Frank Ciminiello ’19 reflects on the challenges and opportunities he witnessed in and around Accra.
On a plastic chair, she sat off to the side in a thin white shirt, refusing the needlestick. Fever and weakness were upon her, yet she would not allow the staff to test her for malaria. Only when the volunteer and her new friend—an American graduate student on a volunteer program at the orphanage—came back did Angelica even consider allowing the test. That is how the orphanage survived: through scattered volunteers, zero government assistance, philanthropic Ghanaians, and day by day. For Angelica, 10 years old by calendar but appearing no older than eight, it was no different. The food and financial donations given that day, coordinated by Yale School of Management Executive MBA student Phoenica Fitts and University of Ghana Business School coordinator Yvonne Barnieh, would help for a day or two, hopefully long enough for her test to come back and for her to start feeling better.
Such began our Global Network Week trip to Accra, Ghana—a site visit to an orphanage in a surrounding village a mere one-hour drive away, yet so much further when measured in resources, from the capital city. That Sunday-afternoon trip, done by many of us between completing our State and Society final paper and Operations Engine final exam, offered a preview of our Global Network Week and pending curriculum. The following day we arrived late to the UGBS campus: the new building lacked a street address, and, as a result, nearly all of our Uber drivers got lost. Once there, we all learned about our case assignment for the week; the new UGBS executive campus to learn about our case assignment for the week: to develop a plan to ensure the financial stability of the new state-of-the-art University of Ghana Medical Center. Completed two years ago, it had yet to treat a single patient due to financial uncertainty. That first day, we were introduced to the Ghana health system, to Ghana politics, and to the concept of a private-public partnership for the new hospital. Later that week, we had a site visit of the facility including time with the interim CEO. Three days later, our group of business students from Ghana, Tokyo, Madrid, Berkeley, and Yale presented a realistic opportunity for financial stability for the country’s newest healthcare facility.
Fresh off our presentation, we traveled out of Ghana. Our first stop was Kakum National Forest, where we walked on a canopy, 40-plus meters above the jungle floor. Afterward, we ate lunch at a nearby resort, and then ended our sightseeing with a tour of Elmina Castle. More than 500 years old, the castle was a fort built originally to protect the fishing industry off the coast of Ghana. It was then used for several hundred years as holding cells for Africans about to shipped overseas to become enslaved people. Now, it is used as a museum, a way to emotionally and visually connect with its horrible past. Our tour guide, Ato Ashun, a local scholar on the castle, spoke eloquently about many of the unspeakable actions that took place there over those hundreds of years, all within a stone’s throw of the original church built in the fort’s courtyard. Concluding the tour, he said, “We may not all live to see an African empire so powerful and strong as to compel the respect of all mankind, but in our lifetime, we can work and act to make that a possibility within another generation.”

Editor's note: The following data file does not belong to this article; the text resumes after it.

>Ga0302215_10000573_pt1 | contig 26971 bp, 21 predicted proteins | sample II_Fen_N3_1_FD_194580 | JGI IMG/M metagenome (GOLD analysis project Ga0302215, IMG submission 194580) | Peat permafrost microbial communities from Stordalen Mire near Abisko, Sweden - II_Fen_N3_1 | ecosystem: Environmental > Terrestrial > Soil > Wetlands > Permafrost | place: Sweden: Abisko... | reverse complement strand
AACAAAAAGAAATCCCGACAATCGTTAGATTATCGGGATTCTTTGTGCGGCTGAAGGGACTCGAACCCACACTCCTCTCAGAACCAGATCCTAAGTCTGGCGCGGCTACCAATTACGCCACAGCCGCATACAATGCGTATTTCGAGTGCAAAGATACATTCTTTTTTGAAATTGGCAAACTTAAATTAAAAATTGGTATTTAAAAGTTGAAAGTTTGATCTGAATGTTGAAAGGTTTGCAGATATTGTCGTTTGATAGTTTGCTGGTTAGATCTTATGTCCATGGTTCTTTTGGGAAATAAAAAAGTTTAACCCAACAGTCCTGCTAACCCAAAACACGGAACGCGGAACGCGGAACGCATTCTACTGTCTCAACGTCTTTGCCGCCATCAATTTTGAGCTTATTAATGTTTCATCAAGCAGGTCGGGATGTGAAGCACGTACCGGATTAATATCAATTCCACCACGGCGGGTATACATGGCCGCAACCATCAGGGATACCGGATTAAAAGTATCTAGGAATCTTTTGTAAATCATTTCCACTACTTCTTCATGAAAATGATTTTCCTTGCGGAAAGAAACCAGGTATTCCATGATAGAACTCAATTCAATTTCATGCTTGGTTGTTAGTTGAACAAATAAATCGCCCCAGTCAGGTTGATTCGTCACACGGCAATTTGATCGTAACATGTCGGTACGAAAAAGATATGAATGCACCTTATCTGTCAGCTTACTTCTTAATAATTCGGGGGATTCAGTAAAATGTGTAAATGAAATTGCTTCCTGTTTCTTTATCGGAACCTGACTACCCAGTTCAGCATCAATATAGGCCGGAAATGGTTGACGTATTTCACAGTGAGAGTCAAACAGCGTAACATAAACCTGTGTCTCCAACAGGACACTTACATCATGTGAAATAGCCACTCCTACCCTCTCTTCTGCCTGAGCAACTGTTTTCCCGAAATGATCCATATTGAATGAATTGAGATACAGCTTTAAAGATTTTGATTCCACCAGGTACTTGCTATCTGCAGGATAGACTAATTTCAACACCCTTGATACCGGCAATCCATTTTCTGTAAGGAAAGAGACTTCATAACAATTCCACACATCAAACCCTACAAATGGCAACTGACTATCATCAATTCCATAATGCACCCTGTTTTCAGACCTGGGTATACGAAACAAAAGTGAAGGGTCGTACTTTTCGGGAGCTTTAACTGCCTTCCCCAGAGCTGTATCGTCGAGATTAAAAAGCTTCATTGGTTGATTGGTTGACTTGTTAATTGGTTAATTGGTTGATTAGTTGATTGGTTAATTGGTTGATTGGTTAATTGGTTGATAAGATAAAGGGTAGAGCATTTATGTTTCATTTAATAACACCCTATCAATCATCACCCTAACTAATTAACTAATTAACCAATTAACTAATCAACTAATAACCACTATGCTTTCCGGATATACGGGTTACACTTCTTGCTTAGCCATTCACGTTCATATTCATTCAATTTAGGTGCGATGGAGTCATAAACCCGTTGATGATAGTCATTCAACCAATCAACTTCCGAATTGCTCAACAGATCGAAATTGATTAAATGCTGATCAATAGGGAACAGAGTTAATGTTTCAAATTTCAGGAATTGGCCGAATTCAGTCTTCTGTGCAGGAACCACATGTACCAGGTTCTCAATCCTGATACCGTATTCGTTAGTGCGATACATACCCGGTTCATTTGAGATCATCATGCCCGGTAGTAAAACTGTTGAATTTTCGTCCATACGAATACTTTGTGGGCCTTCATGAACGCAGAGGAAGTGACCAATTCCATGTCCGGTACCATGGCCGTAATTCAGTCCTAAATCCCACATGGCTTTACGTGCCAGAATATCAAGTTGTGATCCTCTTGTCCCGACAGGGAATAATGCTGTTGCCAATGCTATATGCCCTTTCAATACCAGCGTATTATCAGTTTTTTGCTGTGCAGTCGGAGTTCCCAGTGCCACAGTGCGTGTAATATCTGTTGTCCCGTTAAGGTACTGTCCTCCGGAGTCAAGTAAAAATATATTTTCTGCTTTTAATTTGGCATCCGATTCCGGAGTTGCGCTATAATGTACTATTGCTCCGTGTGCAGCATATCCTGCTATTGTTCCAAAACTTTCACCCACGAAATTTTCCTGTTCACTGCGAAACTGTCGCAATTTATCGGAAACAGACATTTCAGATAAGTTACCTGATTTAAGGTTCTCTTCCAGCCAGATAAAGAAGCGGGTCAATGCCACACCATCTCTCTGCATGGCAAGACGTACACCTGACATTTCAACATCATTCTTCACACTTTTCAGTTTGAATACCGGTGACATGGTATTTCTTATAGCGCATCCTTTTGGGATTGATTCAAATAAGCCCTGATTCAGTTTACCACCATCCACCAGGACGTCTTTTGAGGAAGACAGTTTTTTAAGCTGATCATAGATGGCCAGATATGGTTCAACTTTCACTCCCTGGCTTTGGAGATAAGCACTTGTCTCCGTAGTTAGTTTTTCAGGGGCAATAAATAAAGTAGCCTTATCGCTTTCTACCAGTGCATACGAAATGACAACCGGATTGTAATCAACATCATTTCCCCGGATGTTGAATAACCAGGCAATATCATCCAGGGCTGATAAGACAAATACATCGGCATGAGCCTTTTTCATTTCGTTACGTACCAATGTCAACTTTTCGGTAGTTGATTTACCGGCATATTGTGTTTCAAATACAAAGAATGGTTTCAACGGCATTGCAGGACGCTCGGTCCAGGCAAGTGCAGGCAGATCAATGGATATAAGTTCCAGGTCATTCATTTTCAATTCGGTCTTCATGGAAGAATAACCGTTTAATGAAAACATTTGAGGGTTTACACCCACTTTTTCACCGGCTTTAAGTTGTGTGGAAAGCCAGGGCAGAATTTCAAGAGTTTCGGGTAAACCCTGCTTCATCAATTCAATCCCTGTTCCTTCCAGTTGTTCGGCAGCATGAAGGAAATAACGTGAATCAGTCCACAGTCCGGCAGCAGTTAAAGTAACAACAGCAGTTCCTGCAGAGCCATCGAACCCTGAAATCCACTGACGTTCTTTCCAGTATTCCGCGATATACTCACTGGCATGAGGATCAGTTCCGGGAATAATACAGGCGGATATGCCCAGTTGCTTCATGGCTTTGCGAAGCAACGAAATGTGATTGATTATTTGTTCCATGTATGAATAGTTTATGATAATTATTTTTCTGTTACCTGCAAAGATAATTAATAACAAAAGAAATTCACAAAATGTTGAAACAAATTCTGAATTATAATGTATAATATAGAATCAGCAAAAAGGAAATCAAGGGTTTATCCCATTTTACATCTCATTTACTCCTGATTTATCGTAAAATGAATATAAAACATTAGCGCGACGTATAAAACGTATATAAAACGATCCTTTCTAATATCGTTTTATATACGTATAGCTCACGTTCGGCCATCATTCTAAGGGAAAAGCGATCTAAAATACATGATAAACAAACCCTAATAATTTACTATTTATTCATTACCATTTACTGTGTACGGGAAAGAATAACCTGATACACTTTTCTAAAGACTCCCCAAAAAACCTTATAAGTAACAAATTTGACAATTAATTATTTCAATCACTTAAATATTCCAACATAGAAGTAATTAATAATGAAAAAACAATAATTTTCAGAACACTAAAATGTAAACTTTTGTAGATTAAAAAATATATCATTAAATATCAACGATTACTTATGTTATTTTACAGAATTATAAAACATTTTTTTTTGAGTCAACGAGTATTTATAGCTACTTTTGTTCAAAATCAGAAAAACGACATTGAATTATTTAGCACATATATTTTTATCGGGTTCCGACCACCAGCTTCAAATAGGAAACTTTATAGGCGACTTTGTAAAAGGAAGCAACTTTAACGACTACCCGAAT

In the end, his words served as a beacon for us all, and an unexpected summation of our trip. A new hospital, a point-of-care malaria test, a city with Uber drivers—all of these advances existed alongside an underfunded orphanage, an unopened new hospital, and a new building without a street address. Ghana is still a developing country with potential for large steps forward. And, whether it be in the brief time spent at an orphanage outside of the city, or by proposing a new business model for an unopened medical center, we got the chance to learn from and help build that area. And in so doing, we have the opportunity to become leaders in business and society. For me, that means connecting the medical knowledge and technology that the new hospital represents with all the patients who need it the most, like the orphan girl with a fever.